New Zealand coach Gordon Tietjens will be preaching the virtues of discipline in what shapes as a day two bun-fight for the Wellington Sevens title.
Gone are the days when Tietjens' men could simply turn up at Westpac Stadium and waltz through to the final of the home leg of the IRB World Series.
Barring a shock loss to Spain last night Fiji were set to top Pool B with New Zealand second provided they beat France in the final match of the night.
That would set the Kiwis up for a likely quarterfinal against Canada or Argentina, and Tietjens will have them on notice after an opening night reminder of how fickle sevens can be.
A sudden shower, a fired up Fiji and a worryingly frequent lapse in discipline saw captain DJ Forbes' side fluff their opening lines.
"We prepared really well for the Fiji game, but what was quite disruptive right before that game was the rain coming down," Tietjens said of the 12-7 first up loss.
"We had guys coming back in changing their boots and it changed the game a little.
"Then one or two mistakes, when the weather comes in like that it can be a real leveller and I always knew it was going to be close.
"They took their opportunity and having someone in the bin when they scored their first five-pointer was a concern to an extent. Discipline can cost you those games."
For all the talk about the greasy conditions, Tietjens will be most annoyed that Scott Curry threw an arm out to disrupt a Fijian chaser.
It was a minor incident, but hinted at a recurring theme after New Zealand saw two players suspended in Las Vegas during their last tournament.
"Just those little things like that. I didn't look at it too much," Tietjens said. "But right at the end that fifty-fifty pass [by Akira Ioane] when we had the momentum in those last plays. You have to be a lot more patient, hold onto the ball a few more phases.
"That's how close it is, six or seven of the teams [can win this]. Even France tonight, if it rains, you miss a couple of tackles and the game's going to be tough."
That plea for accuracy and discipline will be the guts of Tietjens' overnight sermon, but he wasn't hitting any panic buttons and was pleased with the way his side bounced back to thrash Spain 55-0 in scoring nine tries during their second match.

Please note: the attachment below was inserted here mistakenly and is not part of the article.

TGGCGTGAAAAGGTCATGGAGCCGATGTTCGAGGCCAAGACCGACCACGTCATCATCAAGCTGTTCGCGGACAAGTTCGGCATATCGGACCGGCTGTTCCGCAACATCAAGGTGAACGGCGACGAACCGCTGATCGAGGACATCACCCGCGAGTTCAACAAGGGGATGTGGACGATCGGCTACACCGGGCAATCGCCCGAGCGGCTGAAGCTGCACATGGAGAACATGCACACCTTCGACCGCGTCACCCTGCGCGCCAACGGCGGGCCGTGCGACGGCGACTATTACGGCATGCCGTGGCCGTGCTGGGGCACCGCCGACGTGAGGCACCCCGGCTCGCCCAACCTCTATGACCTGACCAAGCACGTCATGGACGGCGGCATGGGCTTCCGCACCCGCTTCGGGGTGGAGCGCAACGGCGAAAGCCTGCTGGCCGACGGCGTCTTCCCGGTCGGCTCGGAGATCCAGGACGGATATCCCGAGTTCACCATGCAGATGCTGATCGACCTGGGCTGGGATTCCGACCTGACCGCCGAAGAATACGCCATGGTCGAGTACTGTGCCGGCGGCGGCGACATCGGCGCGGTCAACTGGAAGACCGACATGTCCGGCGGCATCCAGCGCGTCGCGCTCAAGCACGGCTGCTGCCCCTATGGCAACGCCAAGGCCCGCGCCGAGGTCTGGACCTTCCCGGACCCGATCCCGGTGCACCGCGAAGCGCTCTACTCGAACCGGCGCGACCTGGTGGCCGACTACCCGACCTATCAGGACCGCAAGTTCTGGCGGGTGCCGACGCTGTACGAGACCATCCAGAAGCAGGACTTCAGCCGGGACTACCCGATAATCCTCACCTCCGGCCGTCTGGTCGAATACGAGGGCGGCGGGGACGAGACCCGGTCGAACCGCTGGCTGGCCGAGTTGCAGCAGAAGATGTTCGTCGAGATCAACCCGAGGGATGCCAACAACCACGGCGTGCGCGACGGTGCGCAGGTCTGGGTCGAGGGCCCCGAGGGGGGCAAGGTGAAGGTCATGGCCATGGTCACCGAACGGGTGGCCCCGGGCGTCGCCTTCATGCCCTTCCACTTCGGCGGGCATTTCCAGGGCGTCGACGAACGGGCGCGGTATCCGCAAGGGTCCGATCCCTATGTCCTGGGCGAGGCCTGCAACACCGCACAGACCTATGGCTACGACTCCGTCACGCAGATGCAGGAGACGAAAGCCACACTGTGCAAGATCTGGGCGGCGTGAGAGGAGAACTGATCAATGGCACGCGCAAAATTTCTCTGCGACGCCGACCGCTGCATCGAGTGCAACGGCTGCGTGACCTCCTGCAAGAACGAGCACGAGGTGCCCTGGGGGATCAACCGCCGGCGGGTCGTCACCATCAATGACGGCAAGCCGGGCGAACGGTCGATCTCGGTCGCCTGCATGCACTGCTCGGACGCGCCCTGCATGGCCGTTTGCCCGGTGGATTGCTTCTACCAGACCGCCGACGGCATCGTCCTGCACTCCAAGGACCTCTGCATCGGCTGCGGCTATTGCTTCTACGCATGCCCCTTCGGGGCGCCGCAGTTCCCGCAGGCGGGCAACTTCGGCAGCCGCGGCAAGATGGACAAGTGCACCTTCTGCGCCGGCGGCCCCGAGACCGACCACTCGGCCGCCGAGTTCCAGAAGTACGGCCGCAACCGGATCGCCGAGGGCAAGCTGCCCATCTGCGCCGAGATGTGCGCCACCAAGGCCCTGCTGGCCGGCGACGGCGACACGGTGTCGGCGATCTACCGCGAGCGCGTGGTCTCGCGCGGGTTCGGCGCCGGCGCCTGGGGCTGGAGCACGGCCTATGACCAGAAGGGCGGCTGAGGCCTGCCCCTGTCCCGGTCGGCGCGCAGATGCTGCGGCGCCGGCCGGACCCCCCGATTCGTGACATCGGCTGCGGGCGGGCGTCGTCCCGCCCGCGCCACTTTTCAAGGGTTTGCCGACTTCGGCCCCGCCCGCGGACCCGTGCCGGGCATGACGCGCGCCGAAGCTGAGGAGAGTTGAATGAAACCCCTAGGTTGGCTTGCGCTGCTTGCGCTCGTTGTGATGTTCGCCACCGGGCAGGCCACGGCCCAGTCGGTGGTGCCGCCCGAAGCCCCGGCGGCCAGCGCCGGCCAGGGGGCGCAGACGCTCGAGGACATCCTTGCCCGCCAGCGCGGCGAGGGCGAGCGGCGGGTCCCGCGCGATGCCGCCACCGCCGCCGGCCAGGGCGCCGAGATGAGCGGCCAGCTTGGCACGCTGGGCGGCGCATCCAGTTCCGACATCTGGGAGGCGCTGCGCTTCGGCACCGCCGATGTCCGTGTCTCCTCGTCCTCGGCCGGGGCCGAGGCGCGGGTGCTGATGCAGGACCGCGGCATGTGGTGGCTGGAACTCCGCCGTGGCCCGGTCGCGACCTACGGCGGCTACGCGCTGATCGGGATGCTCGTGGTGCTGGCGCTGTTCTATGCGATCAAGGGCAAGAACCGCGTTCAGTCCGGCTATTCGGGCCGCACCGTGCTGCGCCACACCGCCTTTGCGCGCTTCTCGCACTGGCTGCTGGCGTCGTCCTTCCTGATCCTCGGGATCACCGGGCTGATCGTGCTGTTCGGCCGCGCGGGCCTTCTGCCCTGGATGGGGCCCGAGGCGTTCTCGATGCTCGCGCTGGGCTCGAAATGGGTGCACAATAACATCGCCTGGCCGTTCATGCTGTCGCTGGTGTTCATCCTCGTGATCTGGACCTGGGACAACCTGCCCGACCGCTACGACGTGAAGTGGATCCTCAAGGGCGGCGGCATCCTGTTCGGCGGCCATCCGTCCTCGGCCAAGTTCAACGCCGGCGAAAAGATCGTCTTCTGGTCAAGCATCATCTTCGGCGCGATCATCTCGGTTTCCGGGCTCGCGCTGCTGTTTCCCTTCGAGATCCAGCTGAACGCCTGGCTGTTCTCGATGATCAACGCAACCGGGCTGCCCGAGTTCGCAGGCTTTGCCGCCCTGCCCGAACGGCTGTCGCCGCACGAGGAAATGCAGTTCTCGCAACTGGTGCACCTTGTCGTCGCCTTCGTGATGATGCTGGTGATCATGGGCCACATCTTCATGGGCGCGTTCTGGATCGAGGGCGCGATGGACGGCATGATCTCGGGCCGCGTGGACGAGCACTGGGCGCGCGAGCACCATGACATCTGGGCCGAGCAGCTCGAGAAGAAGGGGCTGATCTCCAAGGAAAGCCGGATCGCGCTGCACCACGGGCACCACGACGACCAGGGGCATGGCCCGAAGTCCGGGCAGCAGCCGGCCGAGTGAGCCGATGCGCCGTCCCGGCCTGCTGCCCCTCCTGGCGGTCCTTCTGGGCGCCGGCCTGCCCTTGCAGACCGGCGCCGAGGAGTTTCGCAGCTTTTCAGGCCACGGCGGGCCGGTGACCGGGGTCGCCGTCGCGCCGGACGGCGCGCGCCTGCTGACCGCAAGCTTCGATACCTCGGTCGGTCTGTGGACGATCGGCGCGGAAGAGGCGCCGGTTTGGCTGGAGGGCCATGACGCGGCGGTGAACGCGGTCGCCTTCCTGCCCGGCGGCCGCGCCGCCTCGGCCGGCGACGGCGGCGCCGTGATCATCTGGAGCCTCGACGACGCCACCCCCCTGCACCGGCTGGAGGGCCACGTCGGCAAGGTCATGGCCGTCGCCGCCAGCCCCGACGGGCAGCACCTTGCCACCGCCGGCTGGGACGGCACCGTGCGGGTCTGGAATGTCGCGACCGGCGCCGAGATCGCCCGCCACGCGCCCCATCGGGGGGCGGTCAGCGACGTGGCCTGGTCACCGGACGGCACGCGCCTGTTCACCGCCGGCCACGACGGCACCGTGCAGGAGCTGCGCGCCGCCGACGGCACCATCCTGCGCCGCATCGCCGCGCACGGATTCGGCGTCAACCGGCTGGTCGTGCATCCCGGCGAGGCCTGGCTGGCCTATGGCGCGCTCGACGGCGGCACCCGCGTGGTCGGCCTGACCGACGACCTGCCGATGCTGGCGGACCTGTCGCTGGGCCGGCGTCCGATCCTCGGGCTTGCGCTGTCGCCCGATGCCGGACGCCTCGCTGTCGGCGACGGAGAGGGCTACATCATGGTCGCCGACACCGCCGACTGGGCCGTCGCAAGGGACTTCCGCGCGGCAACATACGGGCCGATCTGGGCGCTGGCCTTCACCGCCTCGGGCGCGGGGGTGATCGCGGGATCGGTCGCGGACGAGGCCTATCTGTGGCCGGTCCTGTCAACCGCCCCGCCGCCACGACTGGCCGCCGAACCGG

That included a hat-trick of tries to speedster Sherwin Stowers, a brace to Tim Mikkelson and some encouraging signs from playmaker Tomasi Cama, who skipped the first match to preserve his tender calf strain.
"Junior [Cama] hasn't played for six or seven weeks and hadn't been able to do any running because of his calf injury, so I'm really mindful of that and he's not game conditioned yet," Tietjens said.
"It's giving him bits here and there and I made him play the entire game there [against Spain], so that will help him along the way."
New Zealand will be hoping Cama can get big men like Ioane, Bryce Heem, Ben Lam and impact men Ambrose Curtis and George Tilsley firing today.
If they don't then the other quarterfinalists Fiji, South Africa, England, Samoa, Australia and Argentina all look capable.
One team who won't be in contention is last year's finalists Kenya after back to back losses to Samoa and Australia.
NEW ZEALAND RESULTS
New Zealand 47 (Tim Mikkelson, Sherwin Stowers, DJ Forbes 2, Bryce Heem, George Tilsley, Akira Ioane tries, Gillies Kaka 4 cons, Tomasi Cama 2 cons) France 0. HT: 17-0.
Fiji 12 (Emosi Mulevoro, Samisoni Viriviri tries, Mulevoro con) New Zealand 7 (Sherwin Stowers try, Gillies Kaka con). HT: 5-0
New Zealand 55 (Sherwin Stowers 3, Tim Mikkelson 2, Ben Lam, Scott Curry, Ambrose Curtis, George Tilsley tries, Tomasi Cama 4 cons, Gillies Kaka con) Spain 0. HT: 27-0
- © Fairfax NZ News